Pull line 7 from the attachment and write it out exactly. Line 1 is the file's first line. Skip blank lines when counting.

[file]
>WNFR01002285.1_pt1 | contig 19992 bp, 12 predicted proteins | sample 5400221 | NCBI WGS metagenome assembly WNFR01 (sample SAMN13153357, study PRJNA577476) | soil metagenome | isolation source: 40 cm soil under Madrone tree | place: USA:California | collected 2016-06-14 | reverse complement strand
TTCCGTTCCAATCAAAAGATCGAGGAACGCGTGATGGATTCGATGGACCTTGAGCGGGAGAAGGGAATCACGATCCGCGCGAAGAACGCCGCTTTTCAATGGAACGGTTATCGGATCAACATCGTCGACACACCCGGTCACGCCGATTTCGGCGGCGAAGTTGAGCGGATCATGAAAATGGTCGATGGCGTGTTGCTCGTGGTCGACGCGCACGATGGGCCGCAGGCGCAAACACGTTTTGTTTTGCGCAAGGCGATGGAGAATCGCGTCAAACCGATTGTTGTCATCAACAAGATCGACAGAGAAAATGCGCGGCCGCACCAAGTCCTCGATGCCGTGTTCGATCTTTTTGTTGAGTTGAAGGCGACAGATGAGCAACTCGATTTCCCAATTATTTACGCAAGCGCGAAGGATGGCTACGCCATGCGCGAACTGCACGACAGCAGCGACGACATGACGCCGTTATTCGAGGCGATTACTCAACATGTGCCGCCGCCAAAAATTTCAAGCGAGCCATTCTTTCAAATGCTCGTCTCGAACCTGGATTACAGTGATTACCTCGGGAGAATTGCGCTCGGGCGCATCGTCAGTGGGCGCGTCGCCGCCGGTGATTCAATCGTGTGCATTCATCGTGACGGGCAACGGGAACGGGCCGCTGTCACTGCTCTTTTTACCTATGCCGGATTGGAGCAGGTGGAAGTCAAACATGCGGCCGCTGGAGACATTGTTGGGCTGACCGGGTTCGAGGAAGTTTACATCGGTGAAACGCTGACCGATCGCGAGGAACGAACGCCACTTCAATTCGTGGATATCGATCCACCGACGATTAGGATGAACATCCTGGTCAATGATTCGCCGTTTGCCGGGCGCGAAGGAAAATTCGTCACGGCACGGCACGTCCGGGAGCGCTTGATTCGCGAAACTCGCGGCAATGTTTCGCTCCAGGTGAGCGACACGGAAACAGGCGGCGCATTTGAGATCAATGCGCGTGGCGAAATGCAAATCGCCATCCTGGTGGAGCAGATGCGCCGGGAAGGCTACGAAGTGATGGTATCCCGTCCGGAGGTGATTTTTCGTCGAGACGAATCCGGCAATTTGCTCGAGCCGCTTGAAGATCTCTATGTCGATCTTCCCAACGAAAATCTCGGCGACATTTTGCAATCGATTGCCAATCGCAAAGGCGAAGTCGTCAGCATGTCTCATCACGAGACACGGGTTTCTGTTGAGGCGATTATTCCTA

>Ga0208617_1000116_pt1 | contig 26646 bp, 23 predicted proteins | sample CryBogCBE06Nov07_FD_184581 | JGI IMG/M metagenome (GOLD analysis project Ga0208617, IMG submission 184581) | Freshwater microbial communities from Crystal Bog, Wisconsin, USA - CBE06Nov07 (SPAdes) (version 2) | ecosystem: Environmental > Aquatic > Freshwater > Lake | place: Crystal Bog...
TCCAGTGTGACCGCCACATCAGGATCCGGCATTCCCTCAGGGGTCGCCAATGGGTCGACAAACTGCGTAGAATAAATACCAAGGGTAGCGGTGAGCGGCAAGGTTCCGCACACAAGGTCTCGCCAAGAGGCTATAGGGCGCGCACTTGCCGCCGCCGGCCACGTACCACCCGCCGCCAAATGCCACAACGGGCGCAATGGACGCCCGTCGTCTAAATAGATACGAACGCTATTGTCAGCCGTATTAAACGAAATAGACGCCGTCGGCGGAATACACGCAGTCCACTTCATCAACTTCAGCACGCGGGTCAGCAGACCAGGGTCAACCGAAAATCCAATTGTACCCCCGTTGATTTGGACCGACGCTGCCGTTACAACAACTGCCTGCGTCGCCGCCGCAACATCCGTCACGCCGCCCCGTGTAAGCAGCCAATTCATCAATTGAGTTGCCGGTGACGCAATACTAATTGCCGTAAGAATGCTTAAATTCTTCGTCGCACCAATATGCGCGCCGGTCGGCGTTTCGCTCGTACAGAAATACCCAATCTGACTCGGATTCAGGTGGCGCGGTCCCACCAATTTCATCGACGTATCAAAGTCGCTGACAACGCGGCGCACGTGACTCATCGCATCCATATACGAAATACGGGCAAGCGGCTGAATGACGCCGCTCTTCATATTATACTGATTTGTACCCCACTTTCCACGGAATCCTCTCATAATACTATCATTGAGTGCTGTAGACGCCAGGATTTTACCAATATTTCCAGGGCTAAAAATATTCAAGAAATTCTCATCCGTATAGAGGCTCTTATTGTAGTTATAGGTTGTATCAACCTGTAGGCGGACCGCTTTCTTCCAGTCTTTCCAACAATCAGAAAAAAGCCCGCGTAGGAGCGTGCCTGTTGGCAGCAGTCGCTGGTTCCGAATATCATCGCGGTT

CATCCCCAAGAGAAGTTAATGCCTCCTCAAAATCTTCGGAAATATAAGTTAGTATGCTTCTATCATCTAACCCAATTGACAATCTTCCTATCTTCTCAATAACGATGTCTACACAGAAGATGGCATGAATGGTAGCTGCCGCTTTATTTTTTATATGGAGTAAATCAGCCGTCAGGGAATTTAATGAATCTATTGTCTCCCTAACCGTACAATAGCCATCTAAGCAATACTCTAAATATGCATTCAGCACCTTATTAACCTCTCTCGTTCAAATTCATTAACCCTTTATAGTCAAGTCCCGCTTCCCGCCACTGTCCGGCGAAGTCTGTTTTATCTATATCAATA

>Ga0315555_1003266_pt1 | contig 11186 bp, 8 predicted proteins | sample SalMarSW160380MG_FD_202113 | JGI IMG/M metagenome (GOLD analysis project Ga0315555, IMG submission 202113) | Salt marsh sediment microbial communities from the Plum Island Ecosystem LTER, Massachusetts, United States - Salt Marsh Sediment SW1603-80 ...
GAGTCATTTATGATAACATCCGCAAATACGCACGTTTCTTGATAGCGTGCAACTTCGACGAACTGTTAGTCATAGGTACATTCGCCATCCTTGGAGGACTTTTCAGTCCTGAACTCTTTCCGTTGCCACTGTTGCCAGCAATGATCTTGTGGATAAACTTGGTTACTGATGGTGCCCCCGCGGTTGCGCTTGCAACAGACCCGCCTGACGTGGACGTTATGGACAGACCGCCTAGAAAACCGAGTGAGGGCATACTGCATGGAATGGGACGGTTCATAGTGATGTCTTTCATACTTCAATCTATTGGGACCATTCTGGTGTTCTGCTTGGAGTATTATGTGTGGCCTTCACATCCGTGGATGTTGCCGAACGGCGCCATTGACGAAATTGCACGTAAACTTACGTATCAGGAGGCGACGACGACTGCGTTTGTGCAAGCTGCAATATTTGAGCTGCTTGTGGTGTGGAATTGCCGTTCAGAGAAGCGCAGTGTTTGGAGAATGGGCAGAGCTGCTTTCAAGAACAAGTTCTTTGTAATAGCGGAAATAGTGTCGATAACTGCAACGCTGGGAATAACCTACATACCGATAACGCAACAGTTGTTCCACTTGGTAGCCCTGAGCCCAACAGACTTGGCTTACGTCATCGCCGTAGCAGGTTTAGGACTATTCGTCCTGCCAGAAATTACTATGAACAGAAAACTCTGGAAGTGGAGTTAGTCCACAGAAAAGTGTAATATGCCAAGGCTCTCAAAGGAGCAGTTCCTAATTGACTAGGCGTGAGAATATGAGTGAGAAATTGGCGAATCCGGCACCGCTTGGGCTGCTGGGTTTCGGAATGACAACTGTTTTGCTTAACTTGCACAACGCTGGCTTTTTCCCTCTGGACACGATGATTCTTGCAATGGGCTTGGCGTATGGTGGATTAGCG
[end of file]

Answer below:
GAGTCATTTATGATAACATCCGCAAATACGCACGTTTCTTGATAGCGTGCAACTTCGACGAACTGTTAGTCATAGGTACATTCGCCATCCTTGGAGGACTTTTCAGTCCTGAACTCTTTCCGTTGCCACTGTTGCCAGCAATGATCTTGTGGATAAACTTGGTTACTGATGGTGCCCCCGCGGTTGCGCTTGCAACAGACCCGCCTGACGTGGACGTTATGGACAGACCGCCTAGAAAACCGAGTGAGGGCATACTGCATGGAATGGGACGGTTCATAGTGATGTCTTTCATACTTCAATCTATTGGGACCATTCTGGTGTTCTGCTTGGAGTATTATGTGTGGCCTTCACATCCGTGGATGTTGCCGAACGGCGCCATTGACGAAATTGCACGTAAACTTACGTATCAGGAGGCGACGACGACTGCGTTTGTGCAAGCTGCAATATTTGAGCTGCTTGTGGTGTGGAATTGCCGTTCAGAGAAGCGCAGTGTTTGGAGAATGGGCAGAGCTGCTTTCAAGAACAAGTTCTTTGTAATAGCGGAAATAGTGTCGATAACTGCAACGCTGGGAATAACCTACATACCGATAACGCAACAGTTGTTCCACTTGGTAGCCCTGAGCCCAACAGACTTGGCTTACGTCATCGCCGTAGCAGGTTTAGGACTATTCGTCCTGCCAGAAATTACTATGAACAGAAAACTCTGGAAGTGGAGTTAGTCCACAGAAAAGTGTAATATGCCAAGGCTCTCAAAGGAGCAGTTCCTAATTGACTAGGCGTGAGAATATGAGTGAGAAATTGGCGAATCCGGCACCGCTTGGGCTGCTGGGTTTCGGAATGACAACTGTTTTGCTTAACTTGCACAACGCTGGCTTTTTCCCTCTGGACACGATGATTCTTGCAATGGGCTTGGCGTATGGTGGATTAGCG